We know that clinical laboratories face the challenge of obtaining consistent and reliable controls to monitor the performance of molecular assays and instruments, so we have just launched a new product line, the G-Sphere® Molecular Standards. These products are synthetic genes that provide stable, consistent and abundant controls for virtually any organism and for virtually any molecular assay. In addition to a product line, we’re also capable of developing customized standards to meet a lab’s particular need. This product line is so economical that it will be useful for personnel training and for assay development. These standards are versatile and made of non-hazardous material, so safety and disposal concerns are minimal.

E-Sphere Simple NA Kit represents a breakthrough in nucleic acid extraction. The E-Sphere Simple NA Kit is a novel, streamlined extraction process that is easier to use and faster and provides better results compared with traditional methods that involve beads, silica, binding, washing, and eluting. Our simplified process involves only four steps and just two sample transfers, reducing the possibility of contamination and increasing safety for the technician. With our unique process, 12 samples can be purified in less than 30 minutes. The product is packaged to maximize efficiency and reduce waste for labs. This built-in efficiency means significant cost savings for labs and throughout the healthcare system. Most important, patients can benefit from faster diagnosis and effective, targeted treatment that can mean the difference between life and death.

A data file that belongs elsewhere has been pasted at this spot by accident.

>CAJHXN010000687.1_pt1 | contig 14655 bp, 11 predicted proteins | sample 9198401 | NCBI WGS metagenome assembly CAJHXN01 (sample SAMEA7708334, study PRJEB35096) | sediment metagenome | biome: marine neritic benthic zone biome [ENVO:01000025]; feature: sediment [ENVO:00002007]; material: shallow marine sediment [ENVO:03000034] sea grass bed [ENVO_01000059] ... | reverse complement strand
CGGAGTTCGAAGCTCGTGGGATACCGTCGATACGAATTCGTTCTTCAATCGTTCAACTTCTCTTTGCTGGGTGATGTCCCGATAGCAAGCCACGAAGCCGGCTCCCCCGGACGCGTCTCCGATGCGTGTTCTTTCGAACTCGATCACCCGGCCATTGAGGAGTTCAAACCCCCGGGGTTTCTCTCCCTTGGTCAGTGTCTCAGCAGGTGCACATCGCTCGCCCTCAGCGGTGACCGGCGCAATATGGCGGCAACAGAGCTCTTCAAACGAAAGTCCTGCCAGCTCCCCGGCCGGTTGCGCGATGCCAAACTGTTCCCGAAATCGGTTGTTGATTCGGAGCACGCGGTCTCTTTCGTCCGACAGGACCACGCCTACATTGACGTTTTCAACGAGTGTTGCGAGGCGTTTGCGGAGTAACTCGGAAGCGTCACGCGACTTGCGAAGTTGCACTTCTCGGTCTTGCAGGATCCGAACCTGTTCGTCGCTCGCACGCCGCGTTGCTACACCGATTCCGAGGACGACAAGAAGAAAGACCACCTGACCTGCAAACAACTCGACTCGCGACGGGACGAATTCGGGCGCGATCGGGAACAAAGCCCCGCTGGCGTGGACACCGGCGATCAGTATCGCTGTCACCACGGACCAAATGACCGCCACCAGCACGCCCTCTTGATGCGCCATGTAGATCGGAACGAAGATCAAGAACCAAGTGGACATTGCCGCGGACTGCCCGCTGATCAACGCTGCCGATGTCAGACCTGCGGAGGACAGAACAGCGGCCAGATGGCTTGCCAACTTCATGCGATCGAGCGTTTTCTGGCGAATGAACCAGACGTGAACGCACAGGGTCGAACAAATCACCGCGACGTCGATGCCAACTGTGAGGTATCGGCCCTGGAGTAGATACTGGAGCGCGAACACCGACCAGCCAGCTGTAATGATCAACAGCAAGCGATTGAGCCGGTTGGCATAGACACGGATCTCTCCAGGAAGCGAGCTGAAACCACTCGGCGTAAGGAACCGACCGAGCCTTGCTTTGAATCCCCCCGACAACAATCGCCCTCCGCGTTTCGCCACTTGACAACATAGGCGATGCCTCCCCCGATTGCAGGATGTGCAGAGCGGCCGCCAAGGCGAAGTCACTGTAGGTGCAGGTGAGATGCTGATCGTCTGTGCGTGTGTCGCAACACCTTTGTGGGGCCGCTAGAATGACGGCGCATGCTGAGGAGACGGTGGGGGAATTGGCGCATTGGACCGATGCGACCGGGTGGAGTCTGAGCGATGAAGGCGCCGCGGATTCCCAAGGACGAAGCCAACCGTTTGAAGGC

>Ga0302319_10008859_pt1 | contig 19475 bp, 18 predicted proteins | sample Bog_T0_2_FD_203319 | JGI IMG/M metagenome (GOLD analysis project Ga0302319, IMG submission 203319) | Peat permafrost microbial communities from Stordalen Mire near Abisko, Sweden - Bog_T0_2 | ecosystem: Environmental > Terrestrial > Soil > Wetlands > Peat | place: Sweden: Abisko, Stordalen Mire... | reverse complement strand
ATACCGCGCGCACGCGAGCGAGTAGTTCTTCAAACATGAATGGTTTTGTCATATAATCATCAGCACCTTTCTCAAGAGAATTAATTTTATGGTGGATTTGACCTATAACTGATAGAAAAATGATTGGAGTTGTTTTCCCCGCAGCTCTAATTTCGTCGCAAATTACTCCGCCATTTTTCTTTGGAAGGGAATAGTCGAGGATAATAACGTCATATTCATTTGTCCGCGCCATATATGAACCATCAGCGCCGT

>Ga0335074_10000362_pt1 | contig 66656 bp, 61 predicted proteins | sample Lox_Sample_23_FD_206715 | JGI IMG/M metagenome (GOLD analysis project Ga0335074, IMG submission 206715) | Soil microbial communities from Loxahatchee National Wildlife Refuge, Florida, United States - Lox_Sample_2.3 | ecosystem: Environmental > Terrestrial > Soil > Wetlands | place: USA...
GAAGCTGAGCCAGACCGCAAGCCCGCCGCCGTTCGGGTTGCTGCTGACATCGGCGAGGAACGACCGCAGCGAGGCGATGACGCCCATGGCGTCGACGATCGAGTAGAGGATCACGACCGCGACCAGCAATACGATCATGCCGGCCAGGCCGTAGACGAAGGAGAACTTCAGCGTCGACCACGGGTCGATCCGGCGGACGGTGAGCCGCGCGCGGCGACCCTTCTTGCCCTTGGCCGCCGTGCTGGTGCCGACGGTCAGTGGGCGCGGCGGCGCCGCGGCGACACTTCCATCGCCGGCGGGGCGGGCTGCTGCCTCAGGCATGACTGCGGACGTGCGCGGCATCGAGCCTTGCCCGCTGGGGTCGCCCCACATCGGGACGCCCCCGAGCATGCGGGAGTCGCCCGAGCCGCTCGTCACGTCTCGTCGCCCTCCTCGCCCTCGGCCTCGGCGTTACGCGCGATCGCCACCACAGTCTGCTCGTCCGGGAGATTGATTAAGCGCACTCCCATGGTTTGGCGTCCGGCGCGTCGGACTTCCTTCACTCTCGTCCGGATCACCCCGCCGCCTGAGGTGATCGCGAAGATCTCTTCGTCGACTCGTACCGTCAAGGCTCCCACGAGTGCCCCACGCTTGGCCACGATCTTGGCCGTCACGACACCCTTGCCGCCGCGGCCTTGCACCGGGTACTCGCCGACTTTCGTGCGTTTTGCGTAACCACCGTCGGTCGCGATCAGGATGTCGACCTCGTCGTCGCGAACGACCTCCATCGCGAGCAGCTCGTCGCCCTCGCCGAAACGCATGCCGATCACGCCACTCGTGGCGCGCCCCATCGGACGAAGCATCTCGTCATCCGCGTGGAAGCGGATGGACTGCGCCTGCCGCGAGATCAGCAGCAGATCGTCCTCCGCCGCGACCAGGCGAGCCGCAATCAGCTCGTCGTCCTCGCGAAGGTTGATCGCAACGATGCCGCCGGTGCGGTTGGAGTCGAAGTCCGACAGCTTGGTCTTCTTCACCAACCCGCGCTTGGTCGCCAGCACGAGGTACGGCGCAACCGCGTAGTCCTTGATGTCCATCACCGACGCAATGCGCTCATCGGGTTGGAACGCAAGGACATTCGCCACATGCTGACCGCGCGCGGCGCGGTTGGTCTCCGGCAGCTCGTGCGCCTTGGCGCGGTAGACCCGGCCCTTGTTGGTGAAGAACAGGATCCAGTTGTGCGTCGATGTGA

Phthisis recently announced its first European and Asian international distribution agreements. We’re very excited that we’ve now signed several international distribution agreements in Latin America, Europe, and Asia, with more in negotiations. We are currently preparing our first diagnostic product, R-SphereCGE Detect, for clinical trials and plan to push it out quickly into the U.S. market once we get FDA approval. In the meantime, we don’t need FDA approval to sell our E-Sphere Simple NA Kit or G-Sphere Molecular Standards in international markets. Additionally, we can sell the R-Sphere CGE Detect abroad with a CE Mark, which requires a less complex regulatory approval. Not only will we generate revenues to support the company, but we’ll also be able to collect additional data about the products and feedback from users before they hit the U.S. market. This strategy is beneficial for both Phthisis and the industry as we introduce our technologies into the marketplace more efficiently.